For a $1 billion institution, this increase in profitability is equivalent to 24 basis points in ROA. If this same institution can successfully improve processes to allow for more efficient loan origination, the profitability can be significant.

All this talk about profitability! Let’s not forget most depositories sell loans for the purposes of managing risk and liquidity. The sale proceeds can then be deployed into other earning assets, ranging from more lending to highly liquid assets. This can help institutions continue to provide valuable lending services while still managing risk and building capital organically.

Managing risk is of particular concern in today’s environment. During tough times, when interest rates tend to decline drastically, many forward-looking institutions put a focus on:

1) getting the balance sheet closer to a delta-neutral interest rate risk position

2) limiting low/negative-carrying assets (example: low-coupon long-duration mortgages)

These two objectives may help an institution, once the credit cycle turns, to have a protected margin should rates increase drastically and plenty of dry powder for a future increase in lending opportunities.  Selling mortgage loans in today’s environment may assist in these objectives through the dual benefit interest rate risk management and profit generation.

ALM First Financial Advisors is an SEC registered investment advisor with a fiduciary duty that requires it to act in the best interests of clients and to place the interests of clients before its own; however, registration as an investment advisor does not imply any level of skill or training. ALM First Financial Advisors, LLC (“ALM First Financial Advisors”), an affiliate of ALM First Group, LLC (“ALM First”), is a separate entity and all investment decisions are made independently by the asset managers at ALM First Financial Advisors.  Access to ALM First Financial Advisors is only available to clients pursuant to an Investment Advisory Agreement and acceptance of ALM First Financial Advisors’ Brochure. You are encouraged to read these documents carefully. All investing is subject to risk, including the possible loss of your entire investment.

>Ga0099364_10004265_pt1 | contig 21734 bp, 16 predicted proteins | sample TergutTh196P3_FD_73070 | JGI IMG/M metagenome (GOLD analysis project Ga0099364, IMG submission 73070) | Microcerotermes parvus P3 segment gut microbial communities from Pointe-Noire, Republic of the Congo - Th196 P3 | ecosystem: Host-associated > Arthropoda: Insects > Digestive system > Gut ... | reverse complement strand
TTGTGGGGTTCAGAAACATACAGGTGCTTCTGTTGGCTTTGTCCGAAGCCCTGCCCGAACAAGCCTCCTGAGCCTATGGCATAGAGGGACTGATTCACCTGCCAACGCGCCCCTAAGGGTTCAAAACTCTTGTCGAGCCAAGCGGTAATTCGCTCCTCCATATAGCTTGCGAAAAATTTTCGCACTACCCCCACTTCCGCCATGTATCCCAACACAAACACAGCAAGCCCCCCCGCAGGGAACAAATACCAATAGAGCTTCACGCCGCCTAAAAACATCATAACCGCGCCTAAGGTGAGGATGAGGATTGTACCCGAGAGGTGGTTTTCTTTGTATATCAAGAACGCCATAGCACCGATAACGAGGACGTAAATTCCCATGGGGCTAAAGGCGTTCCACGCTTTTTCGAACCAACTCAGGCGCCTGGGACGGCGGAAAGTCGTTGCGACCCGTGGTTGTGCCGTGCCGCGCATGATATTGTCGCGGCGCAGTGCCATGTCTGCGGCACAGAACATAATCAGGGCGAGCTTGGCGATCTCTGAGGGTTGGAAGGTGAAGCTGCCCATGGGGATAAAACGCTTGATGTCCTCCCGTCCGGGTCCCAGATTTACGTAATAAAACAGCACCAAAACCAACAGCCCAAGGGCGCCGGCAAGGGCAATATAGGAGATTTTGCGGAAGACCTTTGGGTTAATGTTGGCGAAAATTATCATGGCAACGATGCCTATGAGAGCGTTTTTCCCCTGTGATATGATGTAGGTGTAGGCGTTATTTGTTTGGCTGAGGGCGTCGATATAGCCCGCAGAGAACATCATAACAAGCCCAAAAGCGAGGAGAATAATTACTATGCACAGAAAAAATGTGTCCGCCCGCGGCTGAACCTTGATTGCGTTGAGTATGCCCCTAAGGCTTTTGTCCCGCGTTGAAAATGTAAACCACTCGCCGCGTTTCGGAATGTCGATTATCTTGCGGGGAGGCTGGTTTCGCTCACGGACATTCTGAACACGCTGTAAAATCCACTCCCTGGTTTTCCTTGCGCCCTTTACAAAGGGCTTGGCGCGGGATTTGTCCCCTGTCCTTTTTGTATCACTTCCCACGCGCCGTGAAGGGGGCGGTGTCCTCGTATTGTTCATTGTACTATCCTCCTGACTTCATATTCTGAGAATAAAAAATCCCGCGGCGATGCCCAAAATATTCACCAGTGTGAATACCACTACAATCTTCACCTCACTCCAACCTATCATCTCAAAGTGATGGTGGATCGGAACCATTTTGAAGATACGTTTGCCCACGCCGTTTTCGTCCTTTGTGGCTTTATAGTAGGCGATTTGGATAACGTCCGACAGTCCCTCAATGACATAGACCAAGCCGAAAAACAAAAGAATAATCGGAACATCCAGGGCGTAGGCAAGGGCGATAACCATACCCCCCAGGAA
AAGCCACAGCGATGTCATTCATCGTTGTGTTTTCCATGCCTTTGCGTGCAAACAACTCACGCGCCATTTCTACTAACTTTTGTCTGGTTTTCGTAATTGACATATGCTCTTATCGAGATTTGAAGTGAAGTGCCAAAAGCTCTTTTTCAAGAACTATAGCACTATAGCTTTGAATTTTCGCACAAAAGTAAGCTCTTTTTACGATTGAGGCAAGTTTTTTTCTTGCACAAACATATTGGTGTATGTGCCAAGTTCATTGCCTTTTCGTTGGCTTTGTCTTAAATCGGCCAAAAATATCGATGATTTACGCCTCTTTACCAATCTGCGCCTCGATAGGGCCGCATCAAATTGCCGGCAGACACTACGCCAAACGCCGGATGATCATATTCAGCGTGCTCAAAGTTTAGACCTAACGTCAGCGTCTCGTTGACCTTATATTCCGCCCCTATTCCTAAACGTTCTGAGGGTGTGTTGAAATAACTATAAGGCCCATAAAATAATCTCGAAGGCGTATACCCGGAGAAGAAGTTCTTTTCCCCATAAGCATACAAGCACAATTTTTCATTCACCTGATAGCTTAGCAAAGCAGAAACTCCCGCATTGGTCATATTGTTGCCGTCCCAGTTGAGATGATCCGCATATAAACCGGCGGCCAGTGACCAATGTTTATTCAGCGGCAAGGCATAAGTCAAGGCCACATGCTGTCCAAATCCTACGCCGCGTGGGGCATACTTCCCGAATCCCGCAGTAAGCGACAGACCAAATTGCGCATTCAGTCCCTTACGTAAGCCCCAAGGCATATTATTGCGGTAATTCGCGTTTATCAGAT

Alec Hollis joined ALM First Financial Advisors in 2012.  As a Director for the ALM Strategy Group, Alec performs asset liability management strategy research for financial institutions. He also implements firm-wide ALM modeling procedures, and assists in the execution of client balance sheet hedging programs.

Alec holds a bachelor’s degree in finance from the University of Notre Dame, as well as the Chartered Financial Analyst (CFA) designation. 

The content in this message is provided for informational purposes and should not be relied upon as recommendations or financial planning advice. We encourage you to seek personalized advice from qualified professionals regarding all personal finance issues. While such information is believed to be reliable, no representation or warranty is made concerning the accuracy of any information presented.